OTC 5606 Compression Tester Kit Review

If you’re trying to diagnose engine problems or are generally a do-it-yourselfer when it comes to your vehicles, a compression tester is a must-have. After using the rental compression tester from the auto parts stores one too many times and being disappointed, I purchased an OTC 5606, and I love it. Here’s why!

What is a Compression Test and what does a Compression Tester do?

Real quick, a compression test is a diagnostic procedure where you check the compression of each cylinder in an engine, which can be helpful when seeing if an engine is healthy and/or allows you to diagnose mechanical issues such as bad piston rings, damaged valves, etc.

To perform a compression test, you typically disable both the fuel systems (pull the fuel pump relay, for example) and ignition systems (for older vehicles with distributors, unplug the coil, for newer vehicles, removing the coil-on-plugs will take care of it), and then you remove all of the spark plugs from the engine. Then, you screw the compression tester into the spark plug holes and crank the engine for a few seconds.

Once you’ve tested all the cylinders, you’ve got all your results. Of course, don’t forget to put the vehicle all back together!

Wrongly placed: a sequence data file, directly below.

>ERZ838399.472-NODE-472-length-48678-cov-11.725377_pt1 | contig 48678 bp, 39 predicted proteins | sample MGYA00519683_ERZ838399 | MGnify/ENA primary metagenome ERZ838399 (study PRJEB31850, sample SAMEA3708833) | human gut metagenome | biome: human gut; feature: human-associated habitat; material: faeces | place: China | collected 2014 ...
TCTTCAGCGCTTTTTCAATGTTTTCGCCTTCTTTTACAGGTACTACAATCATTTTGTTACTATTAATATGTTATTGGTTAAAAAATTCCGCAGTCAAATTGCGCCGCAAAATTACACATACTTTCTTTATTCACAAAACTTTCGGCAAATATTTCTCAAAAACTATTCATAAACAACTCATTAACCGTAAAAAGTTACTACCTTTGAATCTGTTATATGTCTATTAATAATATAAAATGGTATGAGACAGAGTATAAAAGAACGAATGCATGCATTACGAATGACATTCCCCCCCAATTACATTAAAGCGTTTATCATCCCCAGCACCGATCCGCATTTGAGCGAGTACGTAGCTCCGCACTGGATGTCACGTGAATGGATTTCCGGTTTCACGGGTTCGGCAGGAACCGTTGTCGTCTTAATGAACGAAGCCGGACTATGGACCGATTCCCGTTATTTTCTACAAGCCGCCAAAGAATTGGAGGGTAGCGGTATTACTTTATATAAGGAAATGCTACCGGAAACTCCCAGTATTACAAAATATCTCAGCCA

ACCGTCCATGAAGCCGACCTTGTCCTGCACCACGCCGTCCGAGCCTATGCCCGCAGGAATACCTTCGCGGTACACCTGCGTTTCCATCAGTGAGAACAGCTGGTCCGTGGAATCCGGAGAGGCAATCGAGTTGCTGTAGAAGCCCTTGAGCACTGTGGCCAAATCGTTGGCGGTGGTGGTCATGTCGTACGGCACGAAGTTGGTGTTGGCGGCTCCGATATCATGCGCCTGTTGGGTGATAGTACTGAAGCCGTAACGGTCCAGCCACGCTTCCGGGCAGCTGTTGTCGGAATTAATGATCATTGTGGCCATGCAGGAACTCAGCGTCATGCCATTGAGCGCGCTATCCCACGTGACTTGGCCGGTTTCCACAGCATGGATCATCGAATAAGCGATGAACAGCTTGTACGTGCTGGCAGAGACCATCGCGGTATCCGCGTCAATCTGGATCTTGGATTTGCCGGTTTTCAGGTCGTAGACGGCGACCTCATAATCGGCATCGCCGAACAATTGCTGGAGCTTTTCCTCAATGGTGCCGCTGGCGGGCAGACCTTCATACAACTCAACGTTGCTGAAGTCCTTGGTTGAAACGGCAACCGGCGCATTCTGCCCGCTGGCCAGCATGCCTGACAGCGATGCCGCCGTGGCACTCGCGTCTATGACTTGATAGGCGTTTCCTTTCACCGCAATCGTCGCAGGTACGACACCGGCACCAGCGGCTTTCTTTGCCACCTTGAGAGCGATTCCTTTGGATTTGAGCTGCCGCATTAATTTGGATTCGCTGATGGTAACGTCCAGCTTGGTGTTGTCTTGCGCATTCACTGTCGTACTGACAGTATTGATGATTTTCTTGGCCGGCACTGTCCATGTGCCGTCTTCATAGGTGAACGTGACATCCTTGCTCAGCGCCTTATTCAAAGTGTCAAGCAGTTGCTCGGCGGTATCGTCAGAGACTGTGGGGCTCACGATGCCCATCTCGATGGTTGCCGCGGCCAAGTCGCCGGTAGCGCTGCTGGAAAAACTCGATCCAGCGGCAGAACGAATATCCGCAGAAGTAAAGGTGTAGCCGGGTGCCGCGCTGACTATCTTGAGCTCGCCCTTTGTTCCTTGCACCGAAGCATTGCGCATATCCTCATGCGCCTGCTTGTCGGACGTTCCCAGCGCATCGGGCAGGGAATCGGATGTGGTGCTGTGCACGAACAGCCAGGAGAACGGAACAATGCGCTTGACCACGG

Build Quality and Features

Quality tools make the job so much easier, and the OTC 5606 compression tester doesn’t disappoint. The included case doesn’t feel all that sturdy, but it does include handy instructions to help you along the process if you are new to this. Also worth noting is the instructions include a list of replacement parts you can order from OTC, in addition to a little baggy with extra o-rings and stuff.

In terms of the tool itself, OTC 5606 is above average quality, feels well made in your hand, and should give you a long service life. And should you ever have a problem, it’s great that replacement parts are included and/or available, so you don’t just have to throw it away and buy another. That’s the difference between quality tools and cheap ones.

The extra-long hose (two feet!) makes solo compression testing easy, since you can get the gauge portion of the tester where you can see it from inside the vehicle while cranking, a plethora of adapters allows you to test darn near any engine out there, and the large gauge is easy to read and supports up to 300psi – more than you’ll ever need on any gasoline engine you’ll encounter.

The first vehicle I used this compression tester on was my 1997 Suburban, and using the OTC 5605 compression tester kit worked perfectly. I saved a ton of time using the lower quality compression tester I’d used previously, and thanks to the long hose, it was very easy to read while sitting inside the vehicle.

Value and Conclusion

You can buy the OTC 5606 Compression Tester Kit for about $55 on Amazon.com, which is very reasonable for the features and quality of the tool. If you’re sick of renting poor quality compression testers from the auto part store like I was, you can’t beat the OTC 5606.

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